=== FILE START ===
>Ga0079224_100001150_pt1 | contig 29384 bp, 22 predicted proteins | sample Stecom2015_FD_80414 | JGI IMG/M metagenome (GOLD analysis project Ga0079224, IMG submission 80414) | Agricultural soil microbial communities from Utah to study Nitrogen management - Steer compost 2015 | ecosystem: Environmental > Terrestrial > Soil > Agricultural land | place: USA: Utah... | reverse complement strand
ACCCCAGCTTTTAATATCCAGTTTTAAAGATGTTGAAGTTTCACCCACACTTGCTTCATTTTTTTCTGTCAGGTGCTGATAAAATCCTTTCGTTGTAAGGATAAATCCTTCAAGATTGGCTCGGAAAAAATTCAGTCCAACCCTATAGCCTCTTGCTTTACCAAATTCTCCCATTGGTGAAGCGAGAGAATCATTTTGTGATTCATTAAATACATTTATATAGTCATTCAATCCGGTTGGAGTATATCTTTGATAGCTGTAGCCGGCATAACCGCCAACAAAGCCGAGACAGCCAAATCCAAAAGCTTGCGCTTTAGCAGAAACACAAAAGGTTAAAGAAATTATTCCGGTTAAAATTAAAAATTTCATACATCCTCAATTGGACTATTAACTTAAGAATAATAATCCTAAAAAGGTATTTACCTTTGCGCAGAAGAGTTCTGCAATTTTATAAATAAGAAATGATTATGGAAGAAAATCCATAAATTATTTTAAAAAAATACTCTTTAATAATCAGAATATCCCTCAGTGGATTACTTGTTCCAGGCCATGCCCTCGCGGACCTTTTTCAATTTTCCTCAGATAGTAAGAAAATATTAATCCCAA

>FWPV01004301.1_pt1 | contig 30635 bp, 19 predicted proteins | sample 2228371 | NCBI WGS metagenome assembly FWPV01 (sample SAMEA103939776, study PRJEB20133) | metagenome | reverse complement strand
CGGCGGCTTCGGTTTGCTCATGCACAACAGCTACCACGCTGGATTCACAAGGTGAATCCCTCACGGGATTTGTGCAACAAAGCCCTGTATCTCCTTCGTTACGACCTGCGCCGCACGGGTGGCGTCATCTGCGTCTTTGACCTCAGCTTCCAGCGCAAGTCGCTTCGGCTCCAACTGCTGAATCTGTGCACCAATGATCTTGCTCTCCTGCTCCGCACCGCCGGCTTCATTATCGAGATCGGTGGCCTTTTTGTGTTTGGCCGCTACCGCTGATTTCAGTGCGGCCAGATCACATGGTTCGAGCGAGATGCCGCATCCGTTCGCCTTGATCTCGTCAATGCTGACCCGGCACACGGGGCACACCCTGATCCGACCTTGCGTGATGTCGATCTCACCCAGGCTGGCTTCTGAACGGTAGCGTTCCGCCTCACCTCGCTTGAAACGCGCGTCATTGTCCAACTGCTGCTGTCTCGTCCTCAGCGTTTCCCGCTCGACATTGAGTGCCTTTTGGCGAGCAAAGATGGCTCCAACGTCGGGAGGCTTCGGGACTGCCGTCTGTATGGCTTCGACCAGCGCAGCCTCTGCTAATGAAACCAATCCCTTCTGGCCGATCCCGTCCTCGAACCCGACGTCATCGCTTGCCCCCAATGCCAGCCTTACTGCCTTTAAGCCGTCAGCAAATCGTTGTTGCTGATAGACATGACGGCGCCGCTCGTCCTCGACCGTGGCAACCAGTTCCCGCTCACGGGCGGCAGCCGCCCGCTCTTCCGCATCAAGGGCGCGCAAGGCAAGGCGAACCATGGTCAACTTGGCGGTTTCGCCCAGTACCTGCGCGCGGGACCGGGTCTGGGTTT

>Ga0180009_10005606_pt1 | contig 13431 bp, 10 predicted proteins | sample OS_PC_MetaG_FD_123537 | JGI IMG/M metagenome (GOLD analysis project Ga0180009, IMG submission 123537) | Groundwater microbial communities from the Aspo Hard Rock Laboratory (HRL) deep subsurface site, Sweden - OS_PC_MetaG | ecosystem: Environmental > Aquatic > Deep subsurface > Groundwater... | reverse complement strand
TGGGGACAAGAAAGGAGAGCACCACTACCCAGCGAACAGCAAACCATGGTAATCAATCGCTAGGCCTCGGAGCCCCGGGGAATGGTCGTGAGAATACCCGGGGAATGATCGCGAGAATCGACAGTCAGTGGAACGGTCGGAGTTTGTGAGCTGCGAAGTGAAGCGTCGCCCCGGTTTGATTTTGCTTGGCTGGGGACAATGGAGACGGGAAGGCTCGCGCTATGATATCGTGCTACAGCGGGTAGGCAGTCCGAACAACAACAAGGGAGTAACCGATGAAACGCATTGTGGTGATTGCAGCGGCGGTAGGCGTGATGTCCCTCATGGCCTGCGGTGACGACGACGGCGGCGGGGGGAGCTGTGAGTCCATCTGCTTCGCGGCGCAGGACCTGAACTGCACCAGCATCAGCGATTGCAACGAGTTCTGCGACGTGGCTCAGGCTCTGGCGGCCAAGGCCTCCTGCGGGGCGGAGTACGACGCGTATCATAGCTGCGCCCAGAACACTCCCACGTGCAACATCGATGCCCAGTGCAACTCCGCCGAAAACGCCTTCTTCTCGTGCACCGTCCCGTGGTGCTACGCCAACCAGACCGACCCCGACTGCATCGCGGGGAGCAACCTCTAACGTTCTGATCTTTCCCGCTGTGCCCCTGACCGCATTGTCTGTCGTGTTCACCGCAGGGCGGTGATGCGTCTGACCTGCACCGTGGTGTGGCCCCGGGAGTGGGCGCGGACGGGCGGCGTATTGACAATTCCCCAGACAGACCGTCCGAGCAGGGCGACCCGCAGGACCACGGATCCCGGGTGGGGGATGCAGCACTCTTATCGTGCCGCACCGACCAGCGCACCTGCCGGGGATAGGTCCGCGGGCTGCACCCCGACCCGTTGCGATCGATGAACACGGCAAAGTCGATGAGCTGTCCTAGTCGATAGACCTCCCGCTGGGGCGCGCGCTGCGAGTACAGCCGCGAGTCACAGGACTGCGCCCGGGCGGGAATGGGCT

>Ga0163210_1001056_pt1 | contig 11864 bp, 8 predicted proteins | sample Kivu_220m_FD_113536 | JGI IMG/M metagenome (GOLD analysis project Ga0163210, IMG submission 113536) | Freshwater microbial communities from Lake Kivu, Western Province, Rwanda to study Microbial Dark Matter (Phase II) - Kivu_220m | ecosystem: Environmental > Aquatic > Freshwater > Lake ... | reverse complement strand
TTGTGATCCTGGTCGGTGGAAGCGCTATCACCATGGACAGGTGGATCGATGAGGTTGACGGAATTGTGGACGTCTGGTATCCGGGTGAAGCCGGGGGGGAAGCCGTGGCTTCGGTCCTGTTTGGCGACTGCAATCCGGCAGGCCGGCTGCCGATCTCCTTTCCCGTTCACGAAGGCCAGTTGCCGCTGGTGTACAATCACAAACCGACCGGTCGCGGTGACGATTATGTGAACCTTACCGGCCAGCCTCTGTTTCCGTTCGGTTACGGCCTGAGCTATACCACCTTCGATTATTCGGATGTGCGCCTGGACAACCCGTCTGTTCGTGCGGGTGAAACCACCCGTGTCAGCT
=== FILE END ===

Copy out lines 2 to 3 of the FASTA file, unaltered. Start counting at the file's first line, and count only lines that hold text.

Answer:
ACCCCAGCTTTTAATATCCAGTTTTAAAGATGTTGAAGTTTCACCCACACTTGCTTCATTTTTTTCTGTCAGGTGCTGATAAAATCCTTTCGTTGTAAGGATAAATCCTTCAAGATTGGCTCGGAAAAAATTCAGTCCAACCCTATAGCCTCTTGCTTTACCAAATTCTCCCATTGGTGAAGCGAGAGAATCATTTTGTGATTCATTAAATACATTTATATAGTCATTCAATCCGGTTGGAGTATATCTTTGATAGCTGTAGCCGGCATAACCGCCAACAAAGCCGAGACAGCCAAATCCAAAAGCTTGCGCTTTAGCAGAAACACAAAAGGTTAAAGAAATTATTCCGGTTAAAATTAAAAATTTCATACATCCTCAATTGGACTATTAACTTAAGAATAATAATCCTAAAAAGGTATTTACCTTTGCGCAGAAGAGTTCTGCAATTTTATAAATAAGAAATGATTATGGAAGAAAATCCATAAATTATTTTAAAAAAATACTCTTTAATAATCAGAATATCCCTCAGTGGATTACTTGTTCCAGGCCATGCCCTCGCGGACCTTTTTCAATTTTCCTCAGATAGTAAGAAAATATTAATCCCAA

>FWPV01004301.1_pt1 | contig 30635 bp, 19 predicted proteins | sample 2228371 | NCBI WGS metagenome assembly FWPV01 (sample SAMEA103939776, study PRJEB20133) | metagenome | reverse complement strand